IoT machines at risk as hackers release zombie code into the wild

4 Oct 201612 Shares

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Hackers are using poorly secured IoT devices to take websites offline. Image: Tithi Luadthong/Shutterstock

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The massive DDoS attacks that hit OVH and Brian Krebs are likely to escalate after hackers publicly released the Mirai source code, which can turn poorly secured web devices into a zombie army on the attack.

In recent weeks, prominent infosec journalist Brian Krebs succumbed to what was then the biggest distributed denial of service (DDoS) in history, with a 620Gbps DDoS attack. Within a week, this record was broken by an even bigger attack on French hosting player OVH that ran at 1.5Tbps, as 145,000 poorly secured webcams and CCTV cameras were enlisted to join the onslaught.

Now the fear is that any home or business with internet of things (IoT) devices ranging from robot vacuums to child monitors could be enlisted to join attacks, after a hacker by the name ‘Anna-senpai’ released the code to the public.

The malware, known simply as ‘Mirai’, can effectively raise a zombie army of poorly secured IoT devices and direct a major DDoS attack against any business or individual.

A DDoS attack can take a business offline by using thousands of IP addresses to crowd the entrance of an online store, for example.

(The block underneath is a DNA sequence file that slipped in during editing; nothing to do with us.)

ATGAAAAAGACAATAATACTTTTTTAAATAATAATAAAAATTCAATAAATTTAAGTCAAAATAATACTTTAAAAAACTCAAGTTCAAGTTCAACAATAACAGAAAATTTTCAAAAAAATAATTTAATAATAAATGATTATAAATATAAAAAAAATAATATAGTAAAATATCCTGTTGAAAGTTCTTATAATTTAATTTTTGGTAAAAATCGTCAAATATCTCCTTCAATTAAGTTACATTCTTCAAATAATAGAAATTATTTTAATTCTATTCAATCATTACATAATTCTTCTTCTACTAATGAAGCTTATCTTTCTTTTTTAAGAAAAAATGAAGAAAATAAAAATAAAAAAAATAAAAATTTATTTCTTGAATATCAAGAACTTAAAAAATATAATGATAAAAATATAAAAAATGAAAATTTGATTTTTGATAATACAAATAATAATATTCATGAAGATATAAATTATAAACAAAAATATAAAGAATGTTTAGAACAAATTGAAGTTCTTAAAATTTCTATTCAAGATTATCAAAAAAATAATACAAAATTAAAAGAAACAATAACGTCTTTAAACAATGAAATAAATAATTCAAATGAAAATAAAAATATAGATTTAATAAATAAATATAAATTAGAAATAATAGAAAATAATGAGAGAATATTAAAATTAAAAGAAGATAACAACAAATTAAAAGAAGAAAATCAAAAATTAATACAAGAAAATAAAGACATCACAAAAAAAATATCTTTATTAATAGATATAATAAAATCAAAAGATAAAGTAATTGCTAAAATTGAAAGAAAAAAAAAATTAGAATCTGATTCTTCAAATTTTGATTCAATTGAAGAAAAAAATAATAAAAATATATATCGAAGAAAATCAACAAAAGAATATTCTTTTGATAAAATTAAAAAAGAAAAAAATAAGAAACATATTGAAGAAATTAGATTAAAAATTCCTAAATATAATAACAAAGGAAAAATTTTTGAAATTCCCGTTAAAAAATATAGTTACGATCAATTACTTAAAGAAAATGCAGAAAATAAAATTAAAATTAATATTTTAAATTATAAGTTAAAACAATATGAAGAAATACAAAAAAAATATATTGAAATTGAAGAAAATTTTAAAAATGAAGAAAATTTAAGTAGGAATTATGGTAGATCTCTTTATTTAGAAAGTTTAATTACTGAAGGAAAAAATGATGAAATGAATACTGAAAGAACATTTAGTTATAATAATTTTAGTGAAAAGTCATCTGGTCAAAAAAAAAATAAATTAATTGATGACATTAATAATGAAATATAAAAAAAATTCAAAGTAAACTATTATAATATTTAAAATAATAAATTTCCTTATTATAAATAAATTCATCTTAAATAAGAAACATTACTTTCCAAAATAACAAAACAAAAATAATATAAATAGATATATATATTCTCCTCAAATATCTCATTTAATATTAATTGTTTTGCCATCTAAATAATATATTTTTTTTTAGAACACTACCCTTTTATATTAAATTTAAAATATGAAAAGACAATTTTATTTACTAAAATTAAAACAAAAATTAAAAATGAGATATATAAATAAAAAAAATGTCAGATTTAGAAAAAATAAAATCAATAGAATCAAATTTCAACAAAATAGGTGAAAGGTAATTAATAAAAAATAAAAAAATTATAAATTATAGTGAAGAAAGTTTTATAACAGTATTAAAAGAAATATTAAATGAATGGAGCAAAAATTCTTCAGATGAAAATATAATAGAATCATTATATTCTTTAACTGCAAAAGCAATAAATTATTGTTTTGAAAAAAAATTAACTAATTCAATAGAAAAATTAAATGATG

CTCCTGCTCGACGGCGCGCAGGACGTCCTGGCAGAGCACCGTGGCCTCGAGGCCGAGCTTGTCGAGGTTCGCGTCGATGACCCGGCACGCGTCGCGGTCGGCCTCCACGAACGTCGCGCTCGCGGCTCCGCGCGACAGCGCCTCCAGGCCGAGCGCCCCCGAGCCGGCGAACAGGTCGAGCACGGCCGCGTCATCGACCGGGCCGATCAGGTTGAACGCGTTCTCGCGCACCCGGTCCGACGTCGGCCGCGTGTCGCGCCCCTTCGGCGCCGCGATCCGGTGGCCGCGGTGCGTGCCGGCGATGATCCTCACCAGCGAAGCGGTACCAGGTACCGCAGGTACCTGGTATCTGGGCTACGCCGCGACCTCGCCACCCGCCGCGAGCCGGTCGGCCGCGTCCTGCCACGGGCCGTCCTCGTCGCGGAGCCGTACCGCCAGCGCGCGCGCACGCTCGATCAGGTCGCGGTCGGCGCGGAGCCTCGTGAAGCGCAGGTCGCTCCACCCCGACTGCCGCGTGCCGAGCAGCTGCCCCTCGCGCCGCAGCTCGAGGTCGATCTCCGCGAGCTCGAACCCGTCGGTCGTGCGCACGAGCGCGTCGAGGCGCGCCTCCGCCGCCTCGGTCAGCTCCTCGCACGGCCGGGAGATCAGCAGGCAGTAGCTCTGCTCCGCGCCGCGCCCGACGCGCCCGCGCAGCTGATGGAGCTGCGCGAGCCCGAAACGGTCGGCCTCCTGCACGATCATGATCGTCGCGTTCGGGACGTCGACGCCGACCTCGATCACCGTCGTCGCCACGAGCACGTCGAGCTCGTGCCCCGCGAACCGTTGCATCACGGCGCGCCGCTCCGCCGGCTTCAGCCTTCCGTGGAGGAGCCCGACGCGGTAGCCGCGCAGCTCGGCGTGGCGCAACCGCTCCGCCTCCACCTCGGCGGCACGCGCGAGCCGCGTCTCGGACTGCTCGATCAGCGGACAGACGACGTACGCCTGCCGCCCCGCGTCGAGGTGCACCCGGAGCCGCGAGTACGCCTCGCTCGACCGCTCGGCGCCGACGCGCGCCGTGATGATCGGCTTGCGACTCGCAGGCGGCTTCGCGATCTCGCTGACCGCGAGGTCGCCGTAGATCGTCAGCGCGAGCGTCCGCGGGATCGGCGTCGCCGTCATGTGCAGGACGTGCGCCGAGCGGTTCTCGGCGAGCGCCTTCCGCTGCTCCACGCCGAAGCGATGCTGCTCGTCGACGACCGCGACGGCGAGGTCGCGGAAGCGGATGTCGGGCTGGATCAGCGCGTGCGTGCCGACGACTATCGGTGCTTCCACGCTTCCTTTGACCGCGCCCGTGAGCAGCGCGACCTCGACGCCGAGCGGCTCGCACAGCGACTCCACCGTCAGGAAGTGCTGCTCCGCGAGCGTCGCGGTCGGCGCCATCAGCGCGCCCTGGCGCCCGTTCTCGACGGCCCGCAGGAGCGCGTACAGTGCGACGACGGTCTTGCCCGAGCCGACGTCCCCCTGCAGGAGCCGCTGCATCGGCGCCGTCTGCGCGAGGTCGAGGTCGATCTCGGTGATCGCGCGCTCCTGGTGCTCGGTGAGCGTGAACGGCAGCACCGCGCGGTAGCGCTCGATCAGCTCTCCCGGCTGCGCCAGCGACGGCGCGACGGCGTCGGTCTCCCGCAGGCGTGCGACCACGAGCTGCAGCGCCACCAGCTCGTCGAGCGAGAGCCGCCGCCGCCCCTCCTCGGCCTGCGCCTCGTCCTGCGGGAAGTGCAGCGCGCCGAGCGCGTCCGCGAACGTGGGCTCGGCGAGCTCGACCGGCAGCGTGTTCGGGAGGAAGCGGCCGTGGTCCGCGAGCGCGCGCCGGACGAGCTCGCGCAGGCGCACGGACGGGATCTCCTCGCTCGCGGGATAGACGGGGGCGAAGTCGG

Mirai and Bashlight are only the start of a challenge that threatens future of IoT devices

Krebs said that the release of the Mirai code virtually guarantees that the internet will soon be flooded with attacks from many new botnets powered by insecure routers, IP cameras, digital video recorders and other easily hackable devices.

Mirai effectively spreads to vulnerable IoT devices by continually scanning the internet for IoT systems protected by factory default or hard-coded usernames and passwords.

Krebs warned that once seeded with the malware, the devices can be turned into bots that assemble at a central control server, which can then be used as a staging ground to mount powerful DDoS attacks.

In this way, hackers can simply knock websites offline at a whim.

The source code was leaked on Friday to the hacking community Hackforums.

Anna-senpai said: “When I first got in DDoS industry, I wasn’t planning on staying in it long. I made my money, there’s lots of eyes looking at IoT now, so it’s time to GTFO. So today, I have an amazing release for you. With Mirai, I usually pull max 380k bots from telnet alone.

“However, after the Krebs DDoS, ISPs [have] been slowly shutting down and cleaning up their act. Today, max pull is about 300k bots, and dropping.”

It is understood that as well as Mirai, another zombie-building DDoS attack coordinating malware is on the loose. It is known as ‘Bashlight’ and is believed to be responsible for enslaving almost 1m IoT devices.

Both sets of code are understood to be competing for notoriety.

While infected devices can be cleaned up by rebooting them, Krebs reported that because of the constant scanning by the malware, cleaned systems are likely to be reinfected within minutes.

The development is worrying in light of the fast growth of the IoT and sets out a challenge for device makers to make their products more secure.

Zombie attack. Image: Tithi Luadthong/Shutterstock

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Editor John Kennedy is an award-winning technology journalist.

editorial@siliconrepublic.com